I've been riding my Roadini a lot since I built it up earlier this year, but I have a grand plan to ride only derailer-less bikes for the next six months, and possibly all of 2023 depending on how it goes.
The goal is to ditch the derailers but not change how I ride, meaning, if my friends want to go on an all day ride with lots of climbing, I won't back out of it because of my limited gear range - although I'm reserving the right to back out of it for the plethora of other reasons I might bail on a ride. I swear it sounds more macho show-offy than it is - all of my derailerless bikes (currently my Quickbeam, Susie, Crust Florida Man, and now this Roadini) are geared low and, in the case of the QB and Susie, actually have two gears I can use.
Why, though? I'm super happy with the shifting on all my geared bikes - I've found what I like and I just replicate that set up on every bike. I always use a double, with a 9 speed XT cassette in the back, a rapid rise rear derailer, whatever front derailer works, and friction shifters. It works so well that I wish everybody could try my bikes before they drain their checking account on electronic goofiness. But despite being happy with my geared bikes, there's something really fun about singlespeeds that's hard to articulate. I'll try anyway:
- Self-imposed limitations are fun and often revelatory, especially when it's bike-related. It's not like fasting or giving up coffee, in most riding situations, I have more fun with fewer gears - that's why I'm doing it. Riding a unicycle is a limitation too, but isn't next up on my list because riding a unicycle is awful (sorry, unicyclers). If you ride a two speed chain tensioner bike for even a week, you'll forever scoff at anything with over 9 cogs.
- The rear end of the bike gets bouncy and light, It's minor but once you feel it it's kind of addicting.
- Ditto on the drivetrain, chains nowadays are flexible enough to work well enough at extreme angles, but when everything is perfectly lined up... it feels good. Seeing how angled the chain is in the low gear on 1x11 bikes with super short chainstays hurts me.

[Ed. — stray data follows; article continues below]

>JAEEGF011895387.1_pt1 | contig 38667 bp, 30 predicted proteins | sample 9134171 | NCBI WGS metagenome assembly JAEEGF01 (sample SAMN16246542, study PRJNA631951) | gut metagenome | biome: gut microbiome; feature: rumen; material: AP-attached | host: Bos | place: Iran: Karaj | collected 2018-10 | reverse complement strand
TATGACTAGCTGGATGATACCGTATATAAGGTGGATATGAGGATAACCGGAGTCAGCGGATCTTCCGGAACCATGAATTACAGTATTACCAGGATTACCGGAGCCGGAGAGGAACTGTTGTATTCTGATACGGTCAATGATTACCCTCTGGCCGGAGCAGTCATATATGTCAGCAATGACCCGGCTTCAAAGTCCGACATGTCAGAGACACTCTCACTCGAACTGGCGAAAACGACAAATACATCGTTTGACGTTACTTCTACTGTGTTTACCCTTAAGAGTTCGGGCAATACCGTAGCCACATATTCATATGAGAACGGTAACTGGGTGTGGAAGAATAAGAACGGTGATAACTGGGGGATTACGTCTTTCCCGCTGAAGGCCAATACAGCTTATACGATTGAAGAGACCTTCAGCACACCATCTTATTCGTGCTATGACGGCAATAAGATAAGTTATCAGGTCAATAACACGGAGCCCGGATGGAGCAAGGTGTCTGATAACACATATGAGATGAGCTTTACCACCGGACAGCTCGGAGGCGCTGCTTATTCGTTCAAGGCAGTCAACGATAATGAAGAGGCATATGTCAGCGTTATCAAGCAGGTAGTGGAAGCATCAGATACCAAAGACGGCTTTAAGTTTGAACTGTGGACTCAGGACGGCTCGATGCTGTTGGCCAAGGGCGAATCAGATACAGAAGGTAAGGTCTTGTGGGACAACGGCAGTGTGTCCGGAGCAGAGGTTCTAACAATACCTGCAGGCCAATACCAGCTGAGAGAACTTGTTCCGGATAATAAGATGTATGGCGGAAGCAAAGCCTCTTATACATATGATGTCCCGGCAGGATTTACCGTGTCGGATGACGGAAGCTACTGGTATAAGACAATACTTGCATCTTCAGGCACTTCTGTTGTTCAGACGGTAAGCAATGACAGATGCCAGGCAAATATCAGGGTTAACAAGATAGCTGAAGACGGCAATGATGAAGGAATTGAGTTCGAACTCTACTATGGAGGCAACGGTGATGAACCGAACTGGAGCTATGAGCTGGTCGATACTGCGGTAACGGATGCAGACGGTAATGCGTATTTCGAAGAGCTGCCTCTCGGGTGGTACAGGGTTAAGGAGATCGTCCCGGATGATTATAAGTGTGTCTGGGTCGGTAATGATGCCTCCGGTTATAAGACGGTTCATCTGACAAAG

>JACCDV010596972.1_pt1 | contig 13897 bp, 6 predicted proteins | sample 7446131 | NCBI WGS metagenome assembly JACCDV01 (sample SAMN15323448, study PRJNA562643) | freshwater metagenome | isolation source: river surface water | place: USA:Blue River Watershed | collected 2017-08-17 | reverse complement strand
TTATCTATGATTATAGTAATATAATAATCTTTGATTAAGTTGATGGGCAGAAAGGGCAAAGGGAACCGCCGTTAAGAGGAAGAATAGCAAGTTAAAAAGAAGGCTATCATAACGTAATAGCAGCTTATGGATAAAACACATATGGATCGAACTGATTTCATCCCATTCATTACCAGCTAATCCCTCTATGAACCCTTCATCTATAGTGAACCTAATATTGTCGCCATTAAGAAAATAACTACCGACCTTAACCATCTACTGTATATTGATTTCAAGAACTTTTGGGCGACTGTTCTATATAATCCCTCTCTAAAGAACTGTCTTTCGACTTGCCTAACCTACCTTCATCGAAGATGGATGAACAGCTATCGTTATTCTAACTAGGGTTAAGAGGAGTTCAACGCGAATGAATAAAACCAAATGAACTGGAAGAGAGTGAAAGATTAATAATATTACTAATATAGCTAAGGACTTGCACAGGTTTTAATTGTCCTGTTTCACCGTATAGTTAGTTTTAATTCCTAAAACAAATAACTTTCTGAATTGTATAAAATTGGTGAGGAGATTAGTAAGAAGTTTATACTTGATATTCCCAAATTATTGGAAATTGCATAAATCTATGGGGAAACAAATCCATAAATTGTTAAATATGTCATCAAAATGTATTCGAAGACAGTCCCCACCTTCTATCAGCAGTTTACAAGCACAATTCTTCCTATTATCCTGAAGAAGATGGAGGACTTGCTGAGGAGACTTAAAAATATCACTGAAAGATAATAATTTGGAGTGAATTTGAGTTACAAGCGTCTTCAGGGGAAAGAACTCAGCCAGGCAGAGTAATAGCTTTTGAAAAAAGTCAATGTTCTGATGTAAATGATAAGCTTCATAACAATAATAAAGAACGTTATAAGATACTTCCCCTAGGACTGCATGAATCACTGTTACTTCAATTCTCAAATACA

- You don't realize how much mental energy you spend on shifting and thinking about shifting until it's gone.
- No chainslap. Actually, it still happens on my Susie with the tensioner on super rough stuff, but it's minor. On the rest of them, zilch. I come down the Bart escalator (yes, I take the escalator; the steps at Civic Center are wild) and cavalierly drop my bike onto the platform from hip height and all I hear are tires bouncing. I love that.
- I get some positive nervous energy on longer rides with singlespeeds wondering whether or not I'll be able to do it. Nervous energy sounds bad... I get hyped!
- Easy to clean.
- The bike industry is so hyperfocused on more gears, more range, more, more, more. It's fun to snub 'em and go the other direction.
I have enough derailer-less bikes (a clunky term, but two of them aren't technically singlespeeds; I'll try to come up with something better) that I didn't have to convert my Roadini, but I've been enjoying it so much that six months without it seemed like too much and it gave me a chance to exercise my wheelbuilding skills, anyway.
On bikes with vertical dropouts like the Roadini, you need a way to tension the chain, either with a tensioner like the Paul Melvin, or, in this case, the White Industries ENO eccentric hub. The axle on the ENO can be moved in a circle so you can get the chain length close enough and then rotate the axle until it's taut. I love products like this - super nicely made and for such a small, niche-y market. I lost some tire clearance in the process, but I probably could also rotate it down and back instead of up. As it is, it still clears the 40mm Challenge tires I have on there.
It all went together easily, and I've got all the geared stuff in a bag underneath my desk when the time comes to change it back, probably when the Roaduno frames get here in Fall of '23.
Singlespeeds just look cool too. I rewrapped the bars after pulling the bar end shifter out of the right side. I used Blue Lug natural cotton tape and shellac'd it clear for that stale pee look I was aiming for.
Close up of the drivetrain. It's a 42x18, which feels perfect so far. I think even the naked hanger looks cool, like a single earring.
Here's that hub with a White Industries freewheel threaded on. With this hub I could even set the bike up fixed if I use a WI fixed cog, although I won't.
See how I moved my brake pads up? My bottom bracket must be lower now too, but it feels the same. If you want to try this out (you should), Rich can build you a wheel. Fun stuff!